Battle for GOP gubernatorial nomination comes to Middletown

Ohio Lt. Gov. Mary Taylor met with supporters at Java Johnny’s in Middletown during a campaign stop Tuesday. Taylor is seeking the nomination for governor in the May 8 Republican Primary. At left is Taylor’s running mate, Hamilton businessman Nathan Estruth. ED RICHTER/STAFF

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Ohio Lt. Gov. Mary Taylor met with supporters at Java Johnny’s in Middletown during a campaign stop Tuesday. Taylor is seeking the nomination for governor in the May 8 Republican Primary. At left is Taylor’s running mate, Hamilton businessman Nathan Estruth. ED RICHTER/STAFF

Ohio GOP gubernatorial hopeful Mary Taylor said “now is the time for choosing” as she brought her conservative message to her supporters during a campaign stop Tuesday in Middletown.

Taylor, the state's lieutenant governor from Summit County, and her running mate, Hamilton businessman Nathan Estruth, met with about three dozen supporters at Java Johnny's to share their plans.

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If elected, Taylor pledged to:

  • End the Medicaid expansion. She is proposing a state bond issue to generate funds to provide incentives for the private sector to build out the continuum of care that would focus on outcomes and help people living in addiction to restore their lives.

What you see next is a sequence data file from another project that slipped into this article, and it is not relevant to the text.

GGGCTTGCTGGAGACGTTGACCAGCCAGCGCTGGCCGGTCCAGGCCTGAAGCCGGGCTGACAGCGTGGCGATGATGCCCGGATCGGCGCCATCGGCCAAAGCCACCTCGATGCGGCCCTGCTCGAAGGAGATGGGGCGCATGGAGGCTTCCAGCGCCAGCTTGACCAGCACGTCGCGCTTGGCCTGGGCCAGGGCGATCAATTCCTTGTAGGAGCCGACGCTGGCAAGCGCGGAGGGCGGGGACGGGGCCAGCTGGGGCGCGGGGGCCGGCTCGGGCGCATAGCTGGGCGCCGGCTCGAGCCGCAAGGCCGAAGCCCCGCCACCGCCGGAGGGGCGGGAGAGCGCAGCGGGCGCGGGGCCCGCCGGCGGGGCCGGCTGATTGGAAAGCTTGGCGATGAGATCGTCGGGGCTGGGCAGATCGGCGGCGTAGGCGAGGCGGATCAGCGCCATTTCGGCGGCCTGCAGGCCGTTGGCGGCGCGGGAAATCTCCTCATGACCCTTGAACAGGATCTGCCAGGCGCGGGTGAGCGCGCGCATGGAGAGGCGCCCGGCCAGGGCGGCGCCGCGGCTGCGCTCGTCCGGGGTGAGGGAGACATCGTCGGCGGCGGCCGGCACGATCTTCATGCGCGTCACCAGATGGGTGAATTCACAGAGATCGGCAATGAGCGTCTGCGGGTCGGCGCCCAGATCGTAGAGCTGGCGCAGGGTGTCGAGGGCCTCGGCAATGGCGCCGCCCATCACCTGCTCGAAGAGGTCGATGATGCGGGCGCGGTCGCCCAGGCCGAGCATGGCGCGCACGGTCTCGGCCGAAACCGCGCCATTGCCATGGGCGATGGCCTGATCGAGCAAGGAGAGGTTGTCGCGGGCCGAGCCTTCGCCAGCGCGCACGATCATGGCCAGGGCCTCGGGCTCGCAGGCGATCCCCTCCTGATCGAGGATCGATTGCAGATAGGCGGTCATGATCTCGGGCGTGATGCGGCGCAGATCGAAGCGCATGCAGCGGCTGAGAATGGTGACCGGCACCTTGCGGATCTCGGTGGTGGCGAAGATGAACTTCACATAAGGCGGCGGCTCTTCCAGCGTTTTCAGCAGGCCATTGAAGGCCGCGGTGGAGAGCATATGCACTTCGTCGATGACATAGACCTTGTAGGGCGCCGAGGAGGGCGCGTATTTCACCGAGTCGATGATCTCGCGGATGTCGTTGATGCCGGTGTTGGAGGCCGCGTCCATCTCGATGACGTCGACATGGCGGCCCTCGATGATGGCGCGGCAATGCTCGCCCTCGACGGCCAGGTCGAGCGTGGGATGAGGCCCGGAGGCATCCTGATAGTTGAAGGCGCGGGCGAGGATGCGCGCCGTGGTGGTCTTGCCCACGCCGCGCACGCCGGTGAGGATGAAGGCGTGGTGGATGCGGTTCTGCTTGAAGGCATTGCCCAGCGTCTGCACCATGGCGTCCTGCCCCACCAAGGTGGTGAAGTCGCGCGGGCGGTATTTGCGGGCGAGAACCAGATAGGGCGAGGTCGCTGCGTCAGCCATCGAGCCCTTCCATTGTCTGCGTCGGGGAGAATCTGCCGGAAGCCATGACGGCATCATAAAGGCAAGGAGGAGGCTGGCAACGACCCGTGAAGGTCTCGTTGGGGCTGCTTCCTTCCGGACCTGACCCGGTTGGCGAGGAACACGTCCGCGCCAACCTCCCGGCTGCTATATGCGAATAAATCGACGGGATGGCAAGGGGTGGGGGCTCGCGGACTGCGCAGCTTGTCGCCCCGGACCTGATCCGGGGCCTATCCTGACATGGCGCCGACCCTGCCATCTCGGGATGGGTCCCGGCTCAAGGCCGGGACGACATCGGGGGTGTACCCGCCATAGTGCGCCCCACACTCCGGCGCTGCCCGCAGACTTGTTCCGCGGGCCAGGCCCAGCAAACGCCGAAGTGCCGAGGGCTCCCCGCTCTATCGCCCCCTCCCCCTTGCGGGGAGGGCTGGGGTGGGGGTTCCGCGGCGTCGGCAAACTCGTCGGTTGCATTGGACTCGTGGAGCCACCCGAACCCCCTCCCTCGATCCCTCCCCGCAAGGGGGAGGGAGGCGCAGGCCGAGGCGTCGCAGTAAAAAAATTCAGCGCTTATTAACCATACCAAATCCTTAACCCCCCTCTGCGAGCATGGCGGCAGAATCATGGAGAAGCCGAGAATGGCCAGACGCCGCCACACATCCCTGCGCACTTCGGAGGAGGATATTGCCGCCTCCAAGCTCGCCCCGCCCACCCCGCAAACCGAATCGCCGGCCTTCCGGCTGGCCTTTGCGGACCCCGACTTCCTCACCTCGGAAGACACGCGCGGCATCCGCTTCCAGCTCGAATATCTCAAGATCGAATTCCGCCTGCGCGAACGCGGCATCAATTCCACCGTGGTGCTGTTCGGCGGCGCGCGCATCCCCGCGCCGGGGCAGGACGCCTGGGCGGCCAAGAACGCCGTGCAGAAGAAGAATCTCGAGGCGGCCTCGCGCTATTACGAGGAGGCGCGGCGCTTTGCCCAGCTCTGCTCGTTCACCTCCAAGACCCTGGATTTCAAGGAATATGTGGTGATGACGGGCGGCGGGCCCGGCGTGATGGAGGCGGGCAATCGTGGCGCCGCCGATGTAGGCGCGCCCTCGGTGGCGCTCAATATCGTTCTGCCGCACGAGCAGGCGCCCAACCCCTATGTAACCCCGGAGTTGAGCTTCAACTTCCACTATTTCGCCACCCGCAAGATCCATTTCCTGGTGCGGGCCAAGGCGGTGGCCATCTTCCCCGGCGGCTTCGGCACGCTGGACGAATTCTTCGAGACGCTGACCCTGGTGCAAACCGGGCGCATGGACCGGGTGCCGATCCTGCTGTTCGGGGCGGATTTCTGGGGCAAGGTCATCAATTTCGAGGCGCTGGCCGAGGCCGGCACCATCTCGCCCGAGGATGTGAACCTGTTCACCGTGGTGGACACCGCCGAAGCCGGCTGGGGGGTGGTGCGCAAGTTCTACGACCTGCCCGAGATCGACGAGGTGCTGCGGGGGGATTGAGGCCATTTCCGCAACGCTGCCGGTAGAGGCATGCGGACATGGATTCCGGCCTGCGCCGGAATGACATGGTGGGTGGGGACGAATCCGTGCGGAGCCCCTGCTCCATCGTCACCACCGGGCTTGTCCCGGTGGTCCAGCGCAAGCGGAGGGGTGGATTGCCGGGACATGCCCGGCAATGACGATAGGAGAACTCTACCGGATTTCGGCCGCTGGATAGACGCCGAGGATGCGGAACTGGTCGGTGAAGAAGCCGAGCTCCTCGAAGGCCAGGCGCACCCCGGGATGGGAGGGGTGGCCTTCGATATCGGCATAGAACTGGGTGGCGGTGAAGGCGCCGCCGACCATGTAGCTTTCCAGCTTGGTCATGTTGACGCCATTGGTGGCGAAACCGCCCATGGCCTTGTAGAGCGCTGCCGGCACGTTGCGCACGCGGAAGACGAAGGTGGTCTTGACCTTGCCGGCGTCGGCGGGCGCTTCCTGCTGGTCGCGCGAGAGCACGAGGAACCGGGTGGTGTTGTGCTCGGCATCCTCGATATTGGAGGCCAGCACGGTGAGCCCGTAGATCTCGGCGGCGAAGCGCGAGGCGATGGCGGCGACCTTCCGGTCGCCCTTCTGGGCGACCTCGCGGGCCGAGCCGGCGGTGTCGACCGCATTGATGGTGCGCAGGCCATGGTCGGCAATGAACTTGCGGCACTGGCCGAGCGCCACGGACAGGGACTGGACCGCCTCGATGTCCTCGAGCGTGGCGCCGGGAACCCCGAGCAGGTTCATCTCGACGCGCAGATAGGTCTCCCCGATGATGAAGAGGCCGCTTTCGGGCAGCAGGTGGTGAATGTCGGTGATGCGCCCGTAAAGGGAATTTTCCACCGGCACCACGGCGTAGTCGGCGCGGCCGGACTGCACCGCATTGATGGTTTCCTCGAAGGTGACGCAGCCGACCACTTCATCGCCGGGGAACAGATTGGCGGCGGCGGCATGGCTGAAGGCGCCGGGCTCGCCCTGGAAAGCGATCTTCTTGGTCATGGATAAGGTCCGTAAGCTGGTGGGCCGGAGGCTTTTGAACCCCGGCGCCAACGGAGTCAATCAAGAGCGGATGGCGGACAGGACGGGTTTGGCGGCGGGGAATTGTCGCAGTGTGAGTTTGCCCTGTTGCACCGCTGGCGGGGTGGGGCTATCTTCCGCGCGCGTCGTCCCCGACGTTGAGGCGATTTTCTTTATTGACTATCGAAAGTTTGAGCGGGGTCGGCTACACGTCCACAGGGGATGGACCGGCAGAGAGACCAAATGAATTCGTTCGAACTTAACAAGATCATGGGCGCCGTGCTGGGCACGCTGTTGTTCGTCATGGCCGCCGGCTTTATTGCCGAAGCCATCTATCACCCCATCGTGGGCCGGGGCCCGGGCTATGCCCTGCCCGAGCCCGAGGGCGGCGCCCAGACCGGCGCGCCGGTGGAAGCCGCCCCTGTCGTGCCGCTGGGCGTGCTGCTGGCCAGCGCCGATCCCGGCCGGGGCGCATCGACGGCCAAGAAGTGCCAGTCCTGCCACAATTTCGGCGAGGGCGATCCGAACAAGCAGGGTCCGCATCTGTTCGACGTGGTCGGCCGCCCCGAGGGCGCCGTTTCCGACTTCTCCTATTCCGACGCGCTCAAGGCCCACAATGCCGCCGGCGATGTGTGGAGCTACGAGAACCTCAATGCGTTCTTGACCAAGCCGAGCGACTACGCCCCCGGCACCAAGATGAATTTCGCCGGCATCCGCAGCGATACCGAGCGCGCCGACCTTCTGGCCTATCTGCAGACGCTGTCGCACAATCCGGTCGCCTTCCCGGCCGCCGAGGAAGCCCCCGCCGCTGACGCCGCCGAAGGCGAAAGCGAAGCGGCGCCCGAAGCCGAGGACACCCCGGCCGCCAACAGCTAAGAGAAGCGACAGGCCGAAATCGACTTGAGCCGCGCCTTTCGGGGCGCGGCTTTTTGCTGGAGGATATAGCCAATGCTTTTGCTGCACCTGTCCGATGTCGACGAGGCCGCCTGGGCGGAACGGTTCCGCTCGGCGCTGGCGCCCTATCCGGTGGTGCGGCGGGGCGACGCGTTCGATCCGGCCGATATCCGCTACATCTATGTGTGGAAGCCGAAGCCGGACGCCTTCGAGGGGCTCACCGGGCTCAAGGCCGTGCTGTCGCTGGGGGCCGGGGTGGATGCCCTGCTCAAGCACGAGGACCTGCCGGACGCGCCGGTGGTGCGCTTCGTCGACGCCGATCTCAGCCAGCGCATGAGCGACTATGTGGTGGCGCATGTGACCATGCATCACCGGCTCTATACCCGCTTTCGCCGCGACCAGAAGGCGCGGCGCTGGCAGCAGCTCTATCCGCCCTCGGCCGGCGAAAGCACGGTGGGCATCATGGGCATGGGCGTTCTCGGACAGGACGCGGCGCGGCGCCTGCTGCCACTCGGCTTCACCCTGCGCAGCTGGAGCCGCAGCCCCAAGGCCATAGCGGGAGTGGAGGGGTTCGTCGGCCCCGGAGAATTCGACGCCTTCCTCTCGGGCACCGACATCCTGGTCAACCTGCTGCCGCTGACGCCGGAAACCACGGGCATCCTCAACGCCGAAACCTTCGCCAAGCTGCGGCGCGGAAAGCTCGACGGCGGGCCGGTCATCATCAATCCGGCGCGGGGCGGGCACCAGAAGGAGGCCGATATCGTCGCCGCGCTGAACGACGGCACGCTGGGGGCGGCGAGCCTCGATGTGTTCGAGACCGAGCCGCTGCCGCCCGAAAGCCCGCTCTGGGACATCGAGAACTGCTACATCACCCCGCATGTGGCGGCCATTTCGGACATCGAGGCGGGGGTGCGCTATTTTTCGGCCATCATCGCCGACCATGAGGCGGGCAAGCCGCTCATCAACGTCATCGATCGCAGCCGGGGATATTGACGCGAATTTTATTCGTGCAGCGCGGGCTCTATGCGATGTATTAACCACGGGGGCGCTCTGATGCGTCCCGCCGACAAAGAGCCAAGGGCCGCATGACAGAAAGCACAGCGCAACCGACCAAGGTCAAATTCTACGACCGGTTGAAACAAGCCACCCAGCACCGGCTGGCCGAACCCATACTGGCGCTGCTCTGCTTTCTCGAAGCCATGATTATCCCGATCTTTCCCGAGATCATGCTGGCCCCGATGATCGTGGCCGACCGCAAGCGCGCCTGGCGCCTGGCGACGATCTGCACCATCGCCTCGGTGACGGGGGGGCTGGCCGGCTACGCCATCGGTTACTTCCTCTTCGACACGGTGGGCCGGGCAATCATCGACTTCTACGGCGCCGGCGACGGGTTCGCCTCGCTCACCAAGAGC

• End Common Core. Taylor said there is too much testing and would have three graduation standards: a minimum grade point average; using the ACT as the graduation test with a minimum score to be remediation free if going to college; and for those not going to college, a career credential through vocational education.
  • Shut down sanctuary cities in Ohio. She said she would cut state funding to cities who are not in compliance with federal and state laws as well as hold city officials criminally liable.
  • Create a postcard tax return for state taxes.

Saying she would “stand up and do the right thing even if when there is a consequence for doing so,” she told supporters not all Republicans in politics are conservatives.

“I’m a little worried about our Republican Party though, especially the folks in Columbus (who are) too willing to go along to get along, too willing to accept the status quo and the establishment, and to allow a coronation of a candidate some may say is inevitable,” said Taylor who has spent more than 11 years in statewide office.

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Taylor, whose two sons are in recovery for drug addictions, called opponent Attorney General Mike DeWine’s decision to join other states to sue the drug companies for the opioid epidemic was “a typical Democratic solution.”

“That’s not going provide any help, hope or healing to anybody suffering through addiction today,” she said.

Estruth, the former CEO of P&G subsidiary iMFLUX, an injection molding technology company in Hamilton, cited DeWine’s 42 years in political office as the main reason why he and Taylor should win the nomination, saying they are the “next generation of conservative leadership.”

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